Indoor Champions Gear Up for Outdoor Competition

After a brief four weeks of celebrations, three champions are looking to claim more titles for their resume in Pro Motocross. With his second 450 Supercross championship, Webb now holds the honor of being the only rider with multiple indoor championships. That gives him the best momentum with this break going into the outdoor season.

“It’s a dream come true,” said Webb after Salt Lake City 2. “ I’m only 25, so I feel like I have plenty of good years left. I never expected to be in this situation, especially as an amateur or as a kid. To be at the high of the sport and the top of the leaderboard is unbelievable. It’s something that I cherish, and I’ll do my best to represent our sport in the best way possible. That feeling of winning is just addicting. That’s what we strive for and that’s what I chase. Hopefully, we can keep at it.”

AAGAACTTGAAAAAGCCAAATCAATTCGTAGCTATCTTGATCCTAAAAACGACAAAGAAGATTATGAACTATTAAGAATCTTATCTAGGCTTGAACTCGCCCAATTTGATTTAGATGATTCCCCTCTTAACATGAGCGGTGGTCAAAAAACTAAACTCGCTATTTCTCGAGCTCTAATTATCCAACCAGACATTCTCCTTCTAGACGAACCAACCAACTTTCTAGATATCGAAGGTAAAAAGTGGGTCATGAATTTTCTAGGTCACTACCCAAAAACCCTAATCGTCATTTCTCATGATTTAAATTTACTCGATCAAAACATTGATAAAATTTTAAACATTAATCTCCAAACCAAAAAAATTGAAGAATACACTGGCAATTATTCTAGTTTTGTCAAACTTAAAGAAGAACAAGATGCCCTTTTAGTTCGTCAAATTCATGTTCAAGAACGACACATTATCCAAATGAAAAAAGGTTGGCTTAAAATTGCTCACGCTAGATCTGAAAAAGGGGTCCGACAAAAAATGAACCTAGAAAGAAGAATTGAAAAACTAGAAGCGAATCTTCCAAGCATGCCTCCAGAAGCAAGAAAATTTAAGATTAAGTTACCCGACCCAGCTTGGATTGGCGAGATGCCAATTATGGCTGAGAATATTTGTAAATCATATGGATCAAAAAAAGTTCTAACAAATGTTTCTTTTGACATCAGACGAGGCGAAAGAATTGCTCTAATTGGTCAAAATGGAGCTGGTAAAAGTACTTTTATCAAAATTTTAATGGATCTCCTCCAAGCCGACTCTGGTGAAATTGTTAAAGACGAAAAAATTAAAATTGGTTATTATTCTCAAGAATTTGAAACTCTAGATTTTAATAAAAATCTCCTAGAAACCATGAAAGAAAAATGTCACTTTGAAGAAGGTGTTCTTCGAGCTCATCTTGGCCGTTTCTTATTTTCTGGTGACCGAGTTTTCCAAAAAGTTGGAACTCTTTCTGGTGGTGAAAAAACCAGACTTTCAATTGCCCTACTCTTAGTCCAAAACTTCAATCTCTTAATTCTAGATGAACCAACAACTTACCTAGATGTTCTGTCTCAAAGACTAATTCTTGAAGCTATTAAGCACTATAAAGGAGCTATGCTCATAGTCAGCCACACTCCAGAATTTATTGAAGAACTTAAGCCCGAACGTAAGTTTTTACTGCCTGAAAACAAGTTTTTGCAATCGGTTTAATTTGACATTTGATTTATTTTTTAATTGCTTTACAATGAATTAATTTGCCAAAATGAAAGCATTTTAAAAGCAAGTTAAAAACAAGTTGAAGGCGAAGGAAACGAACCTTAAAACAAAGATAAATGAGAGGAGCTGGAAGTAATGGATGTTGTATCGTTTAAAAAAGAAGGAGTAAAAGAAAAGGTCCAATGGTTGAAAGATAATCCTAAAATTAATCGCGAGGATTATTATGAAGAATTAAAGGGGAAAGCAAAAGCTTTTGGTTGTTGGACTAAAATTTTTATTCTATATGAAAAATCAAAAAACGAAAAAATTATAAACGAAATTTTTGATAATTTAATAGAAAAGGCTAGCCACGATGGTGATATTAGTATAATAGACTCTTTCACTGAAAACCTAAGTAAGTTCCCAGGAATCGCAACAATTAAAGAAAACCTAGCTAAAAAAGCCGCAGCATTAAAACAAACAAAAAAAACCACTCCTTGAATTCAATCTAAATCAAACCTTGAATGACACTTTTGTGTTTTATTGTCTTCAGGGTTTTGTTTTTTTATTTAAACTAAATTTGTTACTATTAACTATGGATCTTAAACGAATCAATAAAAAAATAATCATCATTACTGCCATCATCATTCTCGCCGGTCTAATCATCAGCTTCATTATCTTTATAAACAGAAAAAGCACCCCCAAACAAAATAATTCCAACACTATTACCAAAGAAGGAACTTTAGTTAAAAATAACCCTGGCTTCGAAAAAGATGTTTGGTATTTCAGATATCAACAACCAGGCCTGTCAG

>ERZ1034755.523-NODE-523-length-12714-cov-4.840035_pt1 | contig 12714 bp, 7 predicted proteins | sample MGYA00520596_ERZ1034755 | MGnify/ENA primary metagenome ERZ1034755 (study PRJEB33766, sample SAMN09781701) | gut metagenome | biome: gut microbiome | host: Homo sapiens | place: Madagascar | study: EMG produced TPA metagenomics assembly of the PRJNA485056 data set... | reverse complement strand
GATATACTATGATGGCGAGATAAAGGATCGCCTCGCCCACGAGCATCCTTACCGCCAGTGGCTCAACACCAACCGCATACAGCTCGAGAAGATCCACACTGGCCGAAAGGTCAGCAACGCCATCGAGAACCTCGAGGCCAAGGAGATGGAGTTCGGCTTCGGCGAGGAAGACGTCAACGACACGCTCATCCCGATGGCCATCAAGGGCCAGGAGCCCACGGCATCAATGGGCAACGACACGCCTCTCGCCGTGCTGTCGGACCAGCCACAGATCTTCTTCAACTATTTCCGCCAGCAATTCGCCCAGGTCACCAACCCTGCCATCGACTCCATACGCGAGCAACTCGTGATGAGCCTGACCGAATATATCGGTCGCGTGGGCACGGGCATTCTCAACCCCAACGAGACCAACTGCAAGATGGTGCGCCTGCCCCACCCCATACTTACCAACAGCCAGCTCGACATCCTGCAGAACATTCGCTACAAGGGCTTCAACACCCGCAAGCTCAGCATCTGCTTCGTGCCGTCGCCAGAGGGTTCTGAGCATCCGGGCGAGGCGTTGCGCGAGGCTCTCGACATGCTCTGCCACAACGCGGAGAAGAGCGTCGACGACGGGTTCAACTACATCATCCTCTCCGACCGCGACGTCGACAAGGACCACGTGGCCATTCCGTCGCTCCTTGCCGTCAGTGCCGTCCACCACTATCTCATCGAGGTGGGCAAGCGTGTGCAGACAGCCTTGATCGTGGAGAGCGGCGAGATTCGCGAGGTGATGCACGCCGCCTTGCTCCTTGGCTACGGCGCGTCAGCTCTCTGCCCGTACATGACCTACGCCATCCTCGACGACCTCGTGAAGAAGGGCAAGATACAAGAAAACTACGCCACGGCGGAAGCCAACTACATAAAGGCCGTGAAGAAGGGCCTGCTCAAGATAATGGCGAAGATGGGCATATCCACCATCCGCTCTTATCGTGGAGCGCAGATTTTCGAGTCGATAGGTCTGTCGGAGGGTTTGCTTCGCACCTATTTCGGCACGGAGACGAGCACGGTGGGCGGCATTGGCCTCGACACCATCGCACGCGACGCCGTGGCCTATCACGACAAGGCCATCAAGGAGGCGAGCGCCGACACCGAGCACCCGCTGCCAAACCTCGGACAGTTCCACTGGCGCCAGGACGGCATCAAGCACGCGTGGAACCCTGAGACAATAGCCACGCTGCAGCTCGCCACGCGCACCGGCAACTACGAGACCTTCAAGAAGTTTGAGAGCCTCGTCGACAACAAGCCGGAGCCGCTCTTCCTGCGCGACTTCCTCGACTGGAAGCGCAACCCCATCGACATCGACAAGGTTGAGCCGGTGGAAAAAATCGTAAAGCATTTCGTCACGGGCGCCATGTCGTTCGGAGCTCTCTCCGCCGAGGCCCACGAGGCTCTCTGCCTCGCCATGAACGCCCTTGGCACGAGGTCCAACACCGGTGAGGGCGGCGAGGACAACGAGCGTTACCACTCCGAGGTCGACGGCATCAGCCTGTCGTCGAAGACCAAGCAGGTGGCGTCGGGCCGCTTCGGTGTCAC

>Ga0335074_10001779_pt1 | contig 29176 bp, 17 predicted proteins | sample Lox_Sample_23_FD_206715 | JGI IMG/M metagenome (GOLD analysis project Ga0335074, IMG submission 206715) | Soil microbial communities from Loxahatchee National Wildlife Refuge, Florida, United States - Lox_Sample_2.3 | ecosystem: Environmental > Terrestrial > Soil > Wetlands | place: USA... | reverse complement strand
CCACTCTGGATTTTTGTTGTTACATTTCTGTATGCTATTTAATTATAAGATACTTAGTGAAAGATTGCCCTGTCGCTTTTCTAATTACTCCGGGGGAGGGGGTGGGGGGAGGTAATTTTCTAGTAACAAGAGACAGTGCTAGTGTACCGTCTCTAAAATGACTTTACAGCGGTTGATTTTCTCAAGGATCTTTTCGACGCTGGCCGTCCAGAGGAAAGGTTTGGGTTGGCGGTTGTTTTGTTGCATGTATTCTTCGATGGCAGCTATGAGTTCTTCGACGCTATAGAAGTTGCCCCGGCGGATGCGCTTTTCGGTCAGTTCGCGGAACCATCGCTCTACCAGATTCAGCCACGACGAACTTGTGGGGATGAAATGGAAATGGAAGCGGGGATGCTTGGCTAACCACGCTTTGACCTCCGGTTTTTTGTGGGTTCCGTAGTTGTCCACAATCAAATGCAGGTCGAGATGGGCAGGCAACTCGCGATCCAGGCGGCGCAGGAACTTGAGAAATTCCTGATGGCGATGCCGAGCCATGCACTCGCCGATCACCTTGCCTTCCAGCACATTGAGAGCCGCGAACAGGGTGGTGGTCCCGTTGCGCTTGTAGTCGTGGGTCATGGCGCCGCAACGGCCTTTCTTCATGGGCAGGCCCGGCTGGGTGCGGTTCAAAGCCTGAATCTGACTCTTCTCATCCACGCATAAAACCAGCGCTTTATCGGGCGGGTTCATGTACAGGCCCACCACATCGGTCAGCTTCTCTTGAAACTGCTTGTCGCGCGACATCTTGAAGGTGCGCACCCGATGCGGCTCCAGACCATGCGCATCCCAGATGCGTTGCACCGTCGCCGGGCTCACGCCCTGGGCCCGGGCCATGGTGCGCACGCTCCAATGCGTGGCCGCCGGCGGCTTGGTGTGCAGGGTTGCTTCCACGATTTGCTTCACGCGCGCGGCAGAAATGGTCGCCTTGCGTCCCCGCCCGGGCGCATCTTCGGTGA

And keep at it he can do. He already has a victory in 450 Motocross, and a 2016 championship with 19 victories in 250MX.

“Honestly, I just wanted to win the season on a high,” the Red Bull KTM Factory Racing rider continued. “In 2019 I won my championship and the nerves were high and all day I was just stressed out. I feel like I just learned from it and wanted to have fun throughout the day and enjoy it. It’s not every day that you get to win a 450 championship, so just enjoying the little things and not changing course throughout the day.”

Webb isn’t the only champion looking forward to the high speed outdoors. Monster Energy Star Yamaha Racing swept the 250 Supercross championships with Cooper and Nichols crowned in the West and East respectively.